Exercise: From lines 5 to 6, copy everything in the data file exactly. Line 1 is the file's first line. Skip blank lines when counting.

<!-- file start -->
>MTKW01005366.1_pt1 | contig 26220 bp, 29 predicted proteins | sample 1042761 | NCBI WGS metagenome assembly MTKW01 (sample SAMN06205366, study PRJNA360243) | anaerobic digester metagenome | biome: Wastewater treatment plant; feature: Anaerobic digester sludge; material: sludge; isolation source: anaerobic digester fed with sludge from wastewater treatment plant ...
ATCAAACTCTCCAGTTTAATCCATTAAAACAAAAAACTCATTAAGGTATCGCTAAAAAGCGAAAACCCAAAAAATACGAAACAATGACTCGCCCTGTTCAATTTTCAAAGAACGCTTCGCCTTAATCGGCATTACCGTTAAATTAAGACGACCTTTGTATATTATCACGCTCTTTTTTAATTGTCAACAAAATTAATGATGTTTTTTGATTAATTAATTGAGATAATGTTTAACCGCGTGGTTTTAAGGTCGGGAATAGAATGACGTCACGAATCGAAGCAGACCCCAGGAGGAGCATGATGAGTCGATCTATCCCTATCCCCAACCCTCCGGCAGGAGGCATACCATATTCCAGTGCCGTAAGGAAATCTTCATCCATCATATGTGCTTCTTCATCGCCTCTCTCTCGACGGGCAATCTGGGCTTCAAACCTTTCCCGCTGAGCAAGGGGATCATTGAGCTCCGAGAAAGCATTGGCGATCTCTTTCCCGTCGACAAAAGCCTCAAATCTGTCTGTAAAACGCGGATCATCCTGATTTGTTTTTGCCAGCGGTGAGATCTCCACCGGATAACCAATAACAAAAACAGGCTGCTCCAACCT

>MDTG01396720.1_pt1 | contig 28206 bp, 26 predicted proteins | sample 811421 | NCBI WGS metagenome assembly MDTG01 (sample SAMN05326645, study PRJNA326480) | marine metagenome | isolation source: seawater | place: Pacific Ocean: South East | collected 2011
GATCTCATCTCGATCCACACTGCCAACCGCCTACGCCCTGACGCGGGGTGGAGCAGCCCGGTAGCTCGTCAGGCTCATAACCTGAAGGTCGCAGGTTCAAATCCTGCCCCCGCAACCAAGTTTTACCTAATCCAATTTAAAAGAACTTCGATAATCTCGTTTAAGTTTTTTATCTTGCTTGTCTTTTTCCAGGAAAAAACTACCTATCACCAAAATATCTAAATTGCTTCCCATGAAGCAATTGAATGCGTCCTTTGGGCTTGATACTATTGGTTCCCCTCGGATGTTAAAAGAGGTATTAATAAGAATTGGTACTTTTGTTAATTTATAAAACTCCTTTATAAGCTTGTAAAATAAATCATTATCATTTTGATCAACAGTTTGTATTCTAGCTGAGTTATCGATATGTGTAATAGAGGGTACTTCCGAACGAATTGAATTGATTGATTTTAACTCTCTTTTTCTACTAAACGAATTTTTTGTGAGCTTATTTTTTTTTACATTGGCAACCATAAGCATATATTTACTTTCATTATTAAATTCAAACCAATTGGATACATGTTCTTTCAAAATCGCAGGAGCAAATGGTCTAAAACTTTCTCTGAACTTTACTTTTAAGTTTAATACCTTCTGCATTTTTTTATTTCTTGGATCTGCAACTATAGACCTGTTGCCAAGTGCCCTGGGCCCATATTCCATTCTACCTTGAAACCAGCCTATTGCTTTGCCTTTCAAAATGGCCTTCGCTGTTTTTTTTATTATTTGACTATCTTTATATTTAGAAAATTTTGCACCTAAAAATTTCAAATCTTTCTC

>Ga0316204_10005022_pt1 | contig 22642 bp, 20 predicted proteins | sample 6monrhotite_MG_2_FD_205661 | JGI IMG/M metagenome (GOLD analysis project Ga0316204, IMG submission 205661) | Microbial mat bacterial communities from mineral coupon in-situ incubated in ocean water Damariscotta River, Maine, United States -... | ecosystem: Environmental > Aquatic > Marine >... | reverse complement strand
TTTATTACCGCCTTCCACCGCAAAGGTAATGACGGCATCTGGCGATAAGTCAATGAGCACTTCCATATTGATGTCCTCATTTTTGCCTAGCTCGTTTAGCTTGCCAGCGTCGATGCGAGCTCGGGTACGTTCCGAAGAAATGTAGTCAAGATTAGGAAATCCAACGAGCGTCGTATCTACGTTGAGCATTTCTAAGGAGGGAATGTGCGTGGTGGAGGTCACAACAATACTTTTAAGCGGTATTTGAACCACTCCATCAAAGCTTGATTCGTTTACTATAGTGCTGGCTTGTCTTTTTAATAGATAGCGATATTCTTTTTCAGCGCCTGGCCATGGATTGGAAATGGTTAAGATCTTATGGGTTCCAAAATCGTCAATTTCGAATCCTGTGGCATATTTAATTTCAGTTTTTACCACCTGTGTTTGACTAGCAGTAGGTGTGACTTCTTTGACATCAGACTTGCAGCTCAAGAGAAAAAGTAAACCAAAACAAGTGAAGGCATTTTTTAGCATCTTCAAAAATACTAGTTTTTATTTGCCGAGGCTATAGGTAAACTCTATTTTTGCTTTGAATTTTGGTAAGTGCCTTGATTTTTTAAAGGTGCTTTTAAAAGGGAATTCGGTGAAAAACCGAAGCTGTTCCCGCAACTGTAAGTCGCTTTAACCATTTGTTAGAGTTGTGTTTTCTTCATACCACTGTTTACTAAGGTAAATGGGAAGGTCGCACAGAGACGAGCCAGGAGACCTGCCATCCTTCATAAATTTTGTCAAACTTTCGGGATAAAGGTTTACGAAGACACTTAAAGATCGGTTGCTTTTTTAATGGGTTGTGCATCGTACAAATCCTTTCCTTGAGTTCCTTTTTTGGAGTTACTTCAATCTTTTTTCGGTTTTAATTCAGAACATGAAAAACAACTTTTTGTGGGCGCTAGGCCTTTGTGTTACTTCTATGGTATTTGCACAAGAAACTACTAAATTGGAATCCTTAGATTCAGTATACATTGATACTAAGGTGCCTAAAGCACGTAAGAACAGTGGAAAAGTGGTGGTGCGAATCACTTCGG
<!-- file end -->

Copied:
>Ga0316204_10005022_pt1 | contig 22642 bp, 20 predicted proteins | sample 6monrhotite_MG_2_FD_205661 | JGI IMG/M metagenome (GOLD analysis project Ga0316204, IMG submission 205661) | Microbial mat bacterial communities from mineral coupon in-situ incubated in ocean water Damariscotta River, Maine, United States -... | ecosystem: Environmental > Aquatic > Marine >... | reverse complement strand
TTTATTACCGCCTTCCACCGCAAAGGTAATGACGGCATCTGGCGATAAGTCAATGAGCACTTCCATATTGATGTCCTCATTTTTGCCTAGCTCGTTTAGCTTGCCAGCGTCGATGCGAGCTCGGGTACGTTCCGAAGAAATGTAGTCAAGATTAGGAAATCCAACGAGCGTCGTATCTACGTTGAGCATTTCTAAGGAGGGAATGTGCGTGGTGGAGGTCACAACAATACTTTTAAGCGGTATTTGAACCACTCCATCAAAGCTTGATTCGTTTACTATAGTGCTGGCTTGTCTTTTTAATAGATAGCGATATTCTTTTTCAGCGCCTGGCCATGGATTGGAAATGGTTAAGATCTTATGGGTTCCAAAATCGTCAATTTCGAATCCTGTGGCATATTTAATTTCAGTTTTTACCACCTGTGTTTGACTAGCAGTAGGTGTGACTTCTTTGACATCAGACTTGCAGCTCAAGAGAAAAAGTAAACCAAAACAAGTGAAGGCATTTTTTAGCATCTTCAAAAATACTAGTTTTTATTTGCCGAGGCTATAGGTAAACTCTATTTTTGCTTTGAATTTTGGTAAGTGCCTTGATTTTTTAAAGGTGCTTTTAAAAGGGAATTCGGTGAAAAACCGAAGCTGTTCCCGCAACTGTAAGTCGCTTTAACCATTTGTTAGAGTTGTGTTTTCTTCATACCACTGTTTACTAAGGTAAATGGGAAGGTCGCACAGAGACGAGCCAGGAGACCTGCCATCCTTCATAAATTTTGTCAAACTTTCGGGATAAAGGTTTACGAAGACACTTAAAGATCGGTTGCTTTTTTAATGGGTTGTGCATCGTACAAATCCTTTCCTTGAGTTCCTTTTTTGGAGTTACTTCAATCTTTTTTCGGTTTTAATTCAGAACATGAAAAACAACTTTTTGTGGGCGCTAGGCCTTTGTGTTACTTCTATGGTATTTGCACAAGAAACTACTAAATTGGAATCCTTAGATTCAGTATACATTGATACTAAGGTGCCTAAAGCACGTAAGAACAGTGGAAAAGTGGTGGTGCGAATCACTTCGG